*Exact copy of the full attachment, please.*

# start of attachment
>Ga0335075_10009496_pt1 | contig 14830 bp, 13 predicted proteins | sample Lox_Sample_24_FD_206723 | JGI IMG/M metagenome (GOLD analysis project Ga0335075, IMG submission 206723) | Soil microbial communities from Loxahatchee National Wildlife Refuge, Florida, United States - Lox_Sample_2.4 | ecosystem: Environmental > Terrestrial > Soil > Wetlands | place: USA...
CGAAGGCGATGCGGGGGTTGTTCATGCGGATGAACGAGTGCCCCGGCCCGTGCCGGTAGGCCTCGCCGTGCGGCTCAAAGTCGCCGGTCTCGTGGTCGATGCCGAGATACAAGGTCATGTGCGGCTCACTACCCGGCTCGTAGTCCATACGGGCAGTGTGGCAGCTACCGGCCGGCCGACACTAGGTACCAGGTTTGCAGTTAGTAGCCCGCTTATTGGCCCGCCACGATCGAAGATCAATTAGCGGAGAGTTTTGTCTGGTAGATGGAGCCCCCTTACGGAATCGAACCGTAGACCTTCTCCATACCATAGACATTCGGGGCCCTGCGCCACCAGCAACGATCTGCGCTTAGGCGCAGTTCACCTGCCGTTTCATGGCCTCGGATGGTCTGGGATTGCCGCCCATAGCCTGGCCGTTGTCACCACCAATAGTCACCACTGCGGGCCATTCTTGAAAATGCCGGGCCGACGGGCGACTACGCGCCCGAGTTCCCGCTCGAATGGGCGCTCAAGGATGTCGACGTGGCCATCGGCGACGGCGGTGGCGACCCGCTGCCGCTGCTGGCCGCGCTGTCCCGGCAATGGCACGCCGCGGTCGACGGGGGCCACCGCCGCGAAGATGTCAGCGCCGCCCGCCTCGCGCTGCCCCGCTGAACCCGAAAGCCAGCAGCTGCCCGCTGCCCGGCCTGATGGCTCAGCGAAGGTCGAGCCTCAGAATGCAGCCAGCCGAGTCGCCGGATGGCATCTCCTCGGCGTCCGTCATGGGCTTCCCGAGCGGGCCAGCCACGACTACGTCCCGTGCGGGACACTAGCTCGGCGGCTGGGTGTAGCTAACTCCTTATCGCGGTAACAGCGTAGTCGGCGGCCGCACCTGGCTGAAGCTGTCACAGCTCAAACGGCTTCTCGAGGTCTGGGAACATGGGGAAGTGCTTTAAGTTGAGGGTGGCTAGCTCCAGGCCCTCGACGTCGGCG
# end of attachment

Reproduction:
>Ga0335075_10009496_pt1 | contig 14830 bp, 13 predicted proteins | sample Lox_Sample_24_FD_206723 | JGI IMG/M metagenome (GOLD analysis project Ga0335075, IMG submission 206723) | Soil microbial communities from Loxahatchee National Wildlife Refuge, Florida, United States - Lox_Sample_2.4 | ecosystem: Environmental > Terrestrial > Soil > Wetlands | place: USA...
CGAAGGCGATGCGGGGGTTGTTCATGCGGATGAACGAGTGCCCCGGCCCGTGCCGGTAGGCCTCGCCGTGCGGCTCAAAGTCGCCGGTCTCGTGGTCGATGCCGAGATACAAGGTCATGTGCGGCTCACTACCCGGCTCGTAGTCCATACGGGCAGTGTGGCAGCTACCGGCCGGCCGACACTAGGTACCAGGTTTGCAGTTAGTAGCCCGCTTATTGGCCCGCCACGATCGAAGATCAATTAGCGGAGAGTTTTGTCTGGTAGATGGAGCCCCCTTACGGAATCGAACCGTAGACCTTCTCCATACCATAGACATTCGGGGCCCTGCGCCACCAGCAACGATCTGCGCTTAGGCGCAGTTCACCTGCCGTTTCATGGCCTCGGATGGTCTGGGATTGCCGCCCATAGCCTGGCCGTTGTCACCACCAATAGTCACCACTGCGGGCCATTCTTGAAAATGCCGGGCCGACGGGCGACTACGCGCCCGAGTTCCCGCTCGAATGGGCGCTCAAGGATGTCGACGTGGCCATCGGCGACGGCGGTGGCGACCCGCTGCCGCTGCTGGCCGCGCTGTCCCGGCAATGGCACGCCGCGGTCGACGGGGGCCACCGCCGCGAAGATGTCAGCGCCGCCCGCCTCGCGCTGCCCCGCTGAACCCGAAAGCCAGCAGCTGCCCGCTGCCCGGCCTGATGGCTCAGCGAAGGTCGAGCCTCAGAATGCAGCCAGCCGAGTCGCCGGATGGCATCTCCTCGGCGTCCGTCATGGGCTTCCCGAGCGGGCCAGCCACGACTACGTCCCGTGCGGGACACTAGCTCGGCGGCTGGGTGTAGCTAACTCCTTATCGCGGTAACAGCGTAGTCGGCGGCCGCACCTGGCTGAAGCTGTCACAGCTCAAACGGCTTCTCGAGGTCTGGGAACATGGGGAAGTGCTTTAAGTTGAGGGTGGCTAGCTCCAGGCCCTCGACGTCGGCG